The findings enable us to recognize the impact that the perceived severity towards cheating in general has on the ethical behaviour of the respondents, since it is the only variable that proved significant in the model. Hence, the extent to which students perceived the committing of any kind of cheating within the university as severe, their behaviour, both inside and outside the workplace, was more ethical.
Additionally, it is interesting to observe that the perception of the severity of cheating, plagiarizing or using any kind of unauthorized help does not have a significant impact on the ethical behaviour self-reported by the respondents. Therefore, it can be assumed that it is not as important to point out the severity of a specific act of academic dishonesty to influence the ethical behaviour of students and professionals, but rather to emphasize the severity of the misconduct that is associated with any act of academic dishonesty.
With the aim to identify the relationship that exists among all the variables of the model (frequency and severity), a third regression was conducted. This regression considered as independent variables, workplace ethical behaviour and personal ethical behaviour, and as dependent variables, the frequency and severity of academic misconduct. Both models, ethical behaviour in the workplace and personal, turned out to be significant. In the case of the workplace ethical behaviour, it was found that the model explains 9.1% of the variance of the indicator, while in the case of personal ethical behaviour, only 7.4% of the variance was explained (Table 4). Based on these results, it can be concluded that the lack of academic integrity generally affects people’s ethical behaviour.
It is interesting to note that, in the case of ethical behaviour in the workplace, the only variable that was significant and positive was the severity of widespread dishonesty. That is, those respondents who considered any type of dishonesty as a serious offense had a greater tendency to be ethical in their workplace. This situation may be supported by the fact that academic integrity is presented in institutionalized spaces, such as school, university or business, and where the perception of greater severity tends to limit unethical behaviour within these institutions or organizations.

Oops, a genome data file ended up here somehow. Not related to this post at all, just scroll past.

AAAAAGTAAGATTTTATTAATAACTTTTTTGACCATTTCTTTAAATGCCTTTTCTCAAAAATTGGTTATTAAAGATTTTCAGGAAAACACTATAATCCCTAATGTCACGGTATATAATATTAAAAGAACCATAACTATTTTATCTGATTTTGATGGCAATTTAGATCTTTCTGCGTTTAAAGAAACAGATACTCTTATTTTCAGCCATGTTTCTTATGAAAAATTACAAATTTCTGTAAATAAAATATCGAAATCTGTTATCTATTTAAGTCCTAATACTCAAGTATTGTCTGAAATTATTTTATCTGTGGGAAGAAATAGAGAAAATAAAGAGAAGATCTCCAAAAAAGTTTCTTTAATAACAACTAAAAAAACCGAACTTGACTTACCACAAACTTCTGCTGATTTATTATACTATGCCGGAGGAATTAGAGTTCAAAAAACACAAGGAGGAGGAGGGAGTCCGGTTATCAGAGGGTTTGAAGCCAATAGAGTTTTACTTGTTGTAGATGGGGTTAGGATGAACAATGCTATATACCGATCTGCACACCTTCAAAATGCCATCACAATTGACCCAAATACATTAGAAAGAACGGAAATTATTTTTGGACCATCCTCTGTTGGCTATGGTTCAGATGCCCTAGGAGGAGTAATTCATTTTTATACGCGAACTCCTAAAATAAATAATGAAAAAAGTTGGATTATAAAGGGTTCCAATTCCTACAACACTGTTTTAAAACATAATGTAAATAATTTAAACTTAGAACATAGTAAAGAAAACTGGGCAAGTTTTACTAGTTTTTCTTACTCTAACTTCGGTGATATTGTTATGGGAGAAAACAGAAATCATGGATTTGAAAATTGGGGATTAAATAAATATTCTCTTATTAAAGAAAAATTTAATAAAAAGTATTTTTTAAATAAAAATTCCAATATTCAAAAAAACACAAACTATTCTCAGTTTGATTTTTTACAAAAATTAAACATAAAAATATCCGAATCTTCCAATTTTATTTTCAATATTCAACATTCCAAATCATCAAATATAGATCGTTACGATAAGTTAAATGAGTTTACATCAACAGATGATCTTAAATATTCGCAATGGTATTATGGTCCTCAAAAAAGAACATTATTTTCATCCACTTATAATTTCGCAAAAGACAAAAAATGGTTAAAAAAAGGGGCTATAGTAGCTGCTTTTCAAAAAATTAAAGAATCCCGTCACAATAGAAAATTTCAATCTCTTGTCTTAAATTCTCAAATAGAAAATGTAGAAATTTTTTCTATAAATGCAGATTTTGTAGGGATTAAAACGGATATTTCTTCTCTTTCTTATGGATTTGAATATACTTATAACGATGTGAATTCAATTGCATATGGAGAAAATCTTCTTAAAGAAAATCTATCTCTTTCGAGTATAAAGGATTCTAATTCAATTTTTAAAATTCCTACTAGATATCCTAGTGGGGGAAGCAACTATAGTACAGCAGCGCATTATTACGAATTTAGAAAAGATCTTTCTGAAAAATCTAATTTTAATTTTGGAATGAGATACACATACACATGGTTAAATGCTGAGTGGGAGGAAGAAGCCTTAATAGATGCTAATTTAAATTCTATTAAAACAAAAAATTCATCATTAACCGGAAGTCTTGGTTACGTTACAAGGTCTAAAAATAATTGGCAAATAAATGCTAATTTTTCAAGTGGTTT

On the other hand, personal ethical behaviour was significantly influenced by the variables related to committing any act of academic dishonesty in general (frequency and severity). The negative sign in frequency indicates that those who reported having committed less academic dishonesty - whichever it may be - have better ethical behaviour on a personal level. In the same way, those who consider that committing academic dishonesty is something serious, also have a better ethical behaviour on a personal level. Another variable that was significant was the frequency in plagiarism or paraphrasing without citing, in the personal ethical behaviour, being those that had a lower frequency the ones that reported a better ethical behaviour.
The results of this third regression complement the findings of the first two regressions and allow to evidence the specific weight of considering academic dishonesty as a serious fault in people’s ethical behaviour.
Based on the results generated in the previous section, some reflections and conclusions can be drawn related to academic integrity, academic misconduct, and ethical behaviour.
The respondents’ ethical behaviour shows a relationship to the practice of academic dishonesty, both in terms of the frequency with which they carry out these acts, as well as the severity they assign to them. The more severe the students consider an act of academic dishonesty, the more ethically they behave outside of the university. Likewise, it is important to establish measures to discourage or reduce the number of acts of academic misconduct, since the habitual practice of unethical actions may promote a normalization of these behaviours, and reduces a student’s interest in practising ethical behaviours after graduating from college. It is important to disclose a basic assumption, that a person faces ethical dilemmas first, in an educational environment and later, in a workplace context. This situation suggests that, since academic integrity is usually experienced earlier than workplace ethical behaviour in a person’s life, the former may influence the latter.